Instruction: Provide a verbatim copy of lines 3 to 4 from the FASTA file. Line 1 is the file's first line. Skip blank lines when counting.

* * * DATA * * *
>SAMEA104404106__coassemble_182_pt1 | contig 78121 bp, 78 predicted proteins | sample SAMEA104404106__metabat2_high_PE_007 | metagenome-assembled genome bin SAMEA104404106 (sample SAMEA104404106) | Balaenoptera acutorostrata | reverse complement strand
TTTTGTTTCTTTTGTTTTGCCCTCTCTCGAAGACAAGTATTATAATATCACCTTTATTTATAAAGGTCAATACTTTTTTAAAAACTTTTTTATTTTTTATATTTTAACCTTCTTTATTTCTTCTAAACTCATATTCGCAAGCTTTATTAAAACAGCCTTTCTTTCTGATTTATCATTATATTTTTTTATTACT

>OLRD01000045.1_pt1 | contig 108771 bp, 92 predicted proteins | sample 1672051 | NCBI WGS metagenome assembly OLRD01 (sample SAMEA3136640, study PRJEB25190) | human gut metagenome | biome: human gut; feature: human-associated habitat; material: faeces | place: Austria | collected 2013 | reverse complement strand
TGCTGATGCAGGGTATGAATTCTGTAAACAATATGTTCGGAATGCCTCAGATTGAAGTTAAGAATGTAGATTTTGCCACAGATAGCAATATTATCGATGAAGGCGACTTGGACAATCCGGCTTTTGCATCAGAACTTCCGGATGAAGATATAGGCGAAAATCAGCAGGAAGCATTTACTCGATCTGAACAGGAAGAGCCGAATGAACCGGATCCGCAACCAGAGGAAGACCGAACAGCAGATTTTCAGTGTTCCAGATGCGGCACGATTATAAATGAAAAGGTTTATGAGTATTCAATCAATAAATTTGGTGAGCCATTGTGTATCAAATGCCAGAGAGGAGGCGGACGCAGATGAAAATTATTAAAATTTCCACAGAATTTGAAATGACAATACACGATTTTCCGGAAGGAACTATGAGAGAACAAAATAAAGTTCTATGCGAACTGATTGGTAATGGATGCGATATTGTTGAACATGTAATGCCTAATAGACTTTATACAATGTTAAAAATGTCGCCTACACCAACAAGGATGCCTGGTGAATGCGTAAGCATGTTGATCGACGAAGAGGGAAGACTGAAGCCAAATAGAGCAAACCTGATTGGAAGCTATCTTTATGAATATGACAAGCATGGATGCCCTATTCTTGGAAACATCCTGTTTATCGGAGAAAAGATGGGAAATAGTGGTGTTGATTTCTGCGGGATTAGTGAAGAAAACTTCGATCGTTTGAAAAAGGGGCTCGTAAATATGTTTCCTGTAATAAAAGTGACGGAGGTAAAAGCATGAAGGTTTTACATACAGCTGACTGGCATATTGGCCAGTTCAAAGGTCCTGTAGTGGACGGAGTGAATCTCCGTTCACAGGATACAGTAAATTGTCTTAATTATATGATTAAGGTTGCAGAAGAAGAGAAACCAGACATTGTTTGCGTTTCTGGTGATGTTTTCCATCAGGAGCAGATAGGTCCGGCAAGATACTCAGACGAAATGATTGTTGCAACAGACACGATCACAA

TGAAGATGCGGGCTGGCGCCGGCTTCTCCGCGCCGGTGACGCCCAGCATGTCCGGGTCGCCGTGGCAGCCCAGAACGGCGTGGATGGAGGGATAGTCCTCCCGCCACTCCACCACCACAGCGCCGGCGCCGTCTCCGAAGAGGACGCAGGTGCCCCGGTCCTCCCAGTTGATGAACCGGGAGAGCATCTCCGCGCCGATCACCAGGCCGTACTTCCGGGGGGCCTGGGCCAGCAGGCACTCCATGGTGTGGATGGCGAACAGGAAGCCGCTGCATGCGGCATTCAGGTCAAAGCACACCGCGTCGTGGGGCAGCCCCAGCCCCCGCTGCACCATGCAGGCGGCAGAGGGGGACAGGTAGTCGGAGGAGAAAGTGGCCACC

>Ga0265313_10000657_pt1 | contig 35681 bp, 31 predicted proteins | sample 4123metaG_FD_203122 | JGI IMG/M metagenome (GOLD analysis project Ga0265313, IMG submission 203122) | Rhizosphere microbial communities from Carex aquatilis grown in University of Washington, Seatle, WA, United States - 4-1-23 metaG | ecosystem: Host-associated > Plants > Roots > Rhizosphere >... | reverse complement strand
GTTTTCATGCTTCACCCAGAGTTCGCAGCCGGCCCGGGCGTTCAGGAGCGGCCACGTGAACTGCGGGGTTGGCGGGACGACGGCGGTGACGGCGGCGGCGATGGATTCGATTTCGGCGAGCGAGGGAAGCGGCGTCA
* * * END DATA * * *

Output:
>OLRD01000045.1_pt1 | contig 108771 bp, 92 predicted proteins | sample 1672051 | NCBI WGS metagenome assembly OLRD01 (sample SAMEA3136640, study PRJEB25190) | human gut metagenome | biome: human gut; feature: human-associated habitat; material: faeces | place: Austria | collected 2013 | reverse complement strand
TGCTGATGCAGGGTATGAATTCTGTAAACAATATGTTCGGAATGCCTCAGATTGAAGTTAAGAATGTAGATTTTGCCACAGATAGCAATATTATCGATGAAGGCGACTTGGACAATCCGGCTTTTGCATCAGAACTTCCGGATGAAGATATAGGCGAAAATCAGCAGGAAGCATTTACTCGATCTGAACAGGAAGAGCCGAATGAACCGGATCCGCAACCAGAGGAAGACCGAACAGCAGATTTTCAGTGTTCCAGATGCGGCACGATTATAAATGAAAAGGTTTATGAGTATTCAATCAATAAATTTGGTGAGCCATTGTGTATCAAATGCCAGAGAGGAGGCGGACGCAGATGAAAATTATTAAAATTTCCACAGAATTTGAAATGACAATACACGATTTTCCGGAAGGAACTATGAGAGAACAAAATAAAGTTCTATGCGAACTGATTGGTAATGGATGCGATATTGTTGAACATGTAATGCCTAATAGACTTTATACAATGTTAAAAATGTCGCCTACACCAACAAGGATGCCTGGTGAATGCGTAAGCATGTTGATCGACGAAGAGGGAAGACTGAAGCCAAATAGAGCAAACCTGATTGGAAGCTATCTTTATGAATATGACAAGCATGGATGCCCTATTCTTGGAAACATCCTGTTTATCGGAGAAAAGATGGGAAATAGTGGTGTTGATTTCTGCGGGATTAGTGAAGAAAACTTCGATCGTTTGAAAAAGGGGCTCGTAAATATGTTTCCTGTAATAAAAGTGACGGAGGTAAAAGCATGAAGGTTTTACATACAGCTGACTGGCATATTGGCCAGTTCAAAGGTCCTGTAGTGGACGGAGTGAATCTCCGTTCACAGGATACAGTAAATTGTCTTAATTATATGATTAAGGTTGCAGAAGAAGAGAAACCAGACATTGTTTGCGTTTCTGGTGATGTTTTCCATCAGGAGCAGATAGGTCCGGCAAGATACTCAGACGAAATGATTGTTGCAACAGACACGATCACAA